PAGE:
An Overview of Environmental Engagement in the Budget Process
From January to February 2020, staff at the London Environmental Network have engaged hundreds of Londoners in the City's Multi-Year budget. We reached out to the environmental community to get feedback through our budget info session on January 13th which had over 80 attendees, by promoting a City survey and by encouraging Londoners to connect to their Councillors directly and speaking at Public Participation Meetings. The Councillors discussed the budget in depth over 6 days and determined what they wanted to fund from the base budget, provincial downloads and new spending (which they call business cases). 

You can read the full recap on the budget process here!

The work that the environmental community did to reach out to Councillors was extraordinary. Both Public Participation Meetings were jam packed (including 2 overflow rooms!) and a large majority of speakers talked about their desire to see climate action in our city. City Councillors spoke about how their constituents have repeatedly asked them for green bins and action on climate change.  Thank you for speaking to your Councillors about prioritizing the environment in this budget cycle! 

New Environmental Spending (a.k.a Business Cases)
The business cases that the London Environmental Network determined were relevant to the environment and requested Council approved are as follows:


Business Cases




# 5 A & B - Climate Emergency Declaration

Includes developing a climate emergency action plan (CEAP) & implementing CEAP immediate actions and projects listed below:

#1 – Energy Reduction
#2 – Transportation Demand Management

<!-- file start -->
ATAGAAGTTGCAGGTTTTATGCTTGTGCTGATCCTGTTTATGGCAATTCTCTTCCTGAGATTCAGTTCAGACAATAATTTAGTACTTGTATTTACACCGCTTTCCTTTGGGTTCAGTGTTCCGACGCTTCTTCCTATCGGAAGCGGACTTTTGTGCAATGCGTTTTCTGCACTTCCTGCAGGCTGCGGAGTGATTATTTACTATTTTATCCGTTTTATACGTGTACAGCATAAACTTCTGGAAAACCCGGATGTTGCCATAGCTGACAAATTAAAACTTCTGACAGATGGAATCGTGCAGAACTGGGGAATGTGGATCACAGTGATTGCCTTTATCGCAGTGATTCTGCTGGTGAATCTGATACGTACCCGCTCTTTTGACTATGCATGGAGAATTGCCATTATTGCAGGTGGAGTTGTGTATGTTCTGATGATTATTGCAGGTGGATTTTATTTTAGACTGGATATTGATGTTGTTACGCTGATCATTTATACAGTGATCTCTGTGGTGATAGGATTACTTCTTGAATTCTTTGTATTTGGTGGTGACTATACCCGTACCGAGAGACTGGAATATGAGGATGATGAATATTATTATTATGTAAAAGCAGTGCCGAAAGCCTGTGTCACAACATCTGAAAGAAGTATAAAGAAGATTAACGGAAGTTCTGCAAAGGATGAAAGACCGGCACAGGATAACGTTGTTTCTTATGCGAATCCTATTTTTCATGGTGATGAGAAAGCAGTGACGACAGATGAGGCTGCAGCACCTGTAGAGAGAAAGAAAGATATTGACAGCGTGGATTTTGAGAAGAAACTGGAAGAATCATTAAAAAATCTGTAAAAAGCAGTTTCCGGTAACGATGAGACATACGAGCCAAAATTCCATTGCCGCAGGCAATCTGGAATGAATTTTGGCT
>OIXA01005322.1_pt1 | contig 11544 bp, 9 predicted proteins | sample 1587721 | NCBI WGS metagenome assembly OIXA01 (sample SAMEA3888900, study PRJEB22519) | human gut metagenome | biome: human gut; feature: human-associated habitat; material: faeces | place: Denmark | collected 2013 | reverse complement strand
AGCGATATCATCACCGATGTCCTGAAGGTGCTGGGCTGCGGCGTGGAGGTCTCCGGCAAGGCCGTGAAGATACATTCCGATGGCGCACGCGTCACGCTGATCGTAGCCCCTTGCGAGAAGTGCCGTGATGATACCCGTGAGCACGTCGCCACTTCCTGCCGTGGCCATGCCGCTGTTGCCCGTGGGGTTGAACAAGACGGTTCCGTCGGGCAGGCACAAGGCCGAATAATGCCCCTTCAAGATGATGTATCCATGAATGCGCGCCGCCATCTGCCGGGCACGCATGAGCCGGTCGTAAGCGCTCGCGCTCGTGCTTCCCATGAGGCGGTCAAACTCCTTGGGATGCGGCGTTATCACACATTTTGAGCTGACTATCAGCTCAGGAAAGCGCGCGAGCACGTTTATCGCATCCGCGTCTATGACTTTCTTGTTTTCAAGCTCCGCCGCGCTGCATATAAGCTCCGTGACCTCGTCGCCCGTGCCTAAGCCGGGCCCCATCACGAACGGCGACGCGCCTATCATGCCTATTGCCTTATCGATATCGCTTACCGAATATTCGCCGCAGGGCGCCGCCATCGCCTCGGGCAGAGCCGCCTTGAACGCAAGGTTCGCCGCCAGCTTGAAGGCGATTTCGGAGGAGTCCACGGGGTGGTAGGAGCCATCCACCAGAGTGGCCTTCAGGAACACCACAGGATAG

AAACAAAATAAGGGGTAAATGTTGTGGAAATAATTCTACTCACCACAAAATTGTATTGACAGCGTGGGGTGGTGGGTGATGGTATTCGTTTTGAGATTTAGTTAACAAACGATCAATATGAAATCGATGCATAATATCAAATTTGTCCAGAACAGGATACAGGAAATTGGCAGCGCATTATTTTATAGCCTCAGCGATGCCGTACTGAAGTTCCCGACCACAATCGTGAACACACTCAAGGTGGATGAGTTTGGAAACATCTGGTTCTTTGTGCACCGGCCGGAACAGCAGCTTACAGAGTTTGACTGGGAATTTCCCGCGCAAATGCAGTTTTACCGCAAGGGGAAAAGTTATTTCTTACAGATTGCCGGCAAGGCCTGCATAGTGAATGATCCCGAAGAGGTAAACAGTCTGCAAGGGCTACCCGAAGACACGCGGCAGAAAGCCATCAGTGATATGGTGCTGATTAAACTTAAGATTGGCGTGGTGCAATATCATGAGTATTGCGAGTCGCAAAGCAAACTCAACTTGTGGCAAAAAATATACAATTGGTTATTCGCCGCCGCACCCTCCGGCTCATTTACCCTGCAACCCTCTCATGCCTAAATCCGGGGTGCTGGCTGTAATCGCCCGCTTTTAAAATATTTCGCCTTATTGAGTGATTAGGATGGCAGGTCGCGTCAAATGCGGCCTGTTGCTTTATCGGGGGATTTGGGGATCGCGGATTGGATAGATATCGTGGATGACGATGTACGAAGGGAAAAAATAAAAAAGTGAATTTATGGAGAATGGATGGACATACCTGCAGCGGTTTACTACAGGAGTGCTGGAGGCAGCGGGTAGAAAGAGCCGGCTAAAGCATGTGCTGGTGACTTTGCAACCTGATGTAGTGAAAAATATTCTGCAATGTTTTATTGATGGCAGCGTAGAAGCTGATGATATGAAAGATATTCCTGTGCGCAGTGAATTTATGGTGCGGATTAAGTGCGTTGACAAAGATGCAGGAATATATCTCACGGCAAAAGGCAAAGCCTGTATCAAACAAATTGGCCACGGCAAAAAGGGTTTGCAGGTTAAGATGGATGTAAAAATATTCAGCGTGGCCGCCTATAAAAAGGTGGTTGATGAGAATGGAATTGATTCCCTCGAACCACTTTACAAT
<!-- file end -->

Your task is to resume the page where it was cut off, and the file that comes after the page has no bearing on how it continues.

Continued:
#3 – Bike Share Program
#4 – Corporate Energy 
#5 – Green City Strategy Implementation

Average of $1.22 a year per taxpayer (pg. 57)


#1 - 60% Waste Diversion Action Plan

Includes a Green Bin program as well as new recycling programs.

Average of $20.62 a year per taxpayer. (pg 11)


#3 - B - Back to the River

Includes environmental assessments, erosion control and a waterfront revitalization project.

0$ property tax increase. Funding found in reserves and capital budget. (pg. 29)


#15 - Subsidized Transit Program

Includes subsidies for visually impaired, seniors, low-come and youth between 12-17.  Youth under 12 ride for free

Average of $1.13 a year per taxpayer (pg. 150)


#25 - Winter Maintenance Program - Just Sidewalks & Bus Stops (not roads)

Specifically the increase in sidewalk and bus stop clearings, do not increase spending on road clearing as driving should be the lowest priority for mode of transit and we should be de-incentivizing driving.

Average $2.2 million over 4 years ($550,000 a year) for increasing sidewalk and bus clearing. (pg. 214)

Our friends over at London Cycle Link, the Cycling Advisory Committee, and the rest of the London cycling community advocated strongly for major investments in cycling infrastructure and hiring an Active Transit Manager in this budget cycle. Unfortunately those investments were not made. The cycling advocacy was very impressive and we hope we are close to seeing wins very soon in this area. Stay tuned for a future blog post about how we can save money, invest in cycling infrastructure and change our high-emission road-widening plans.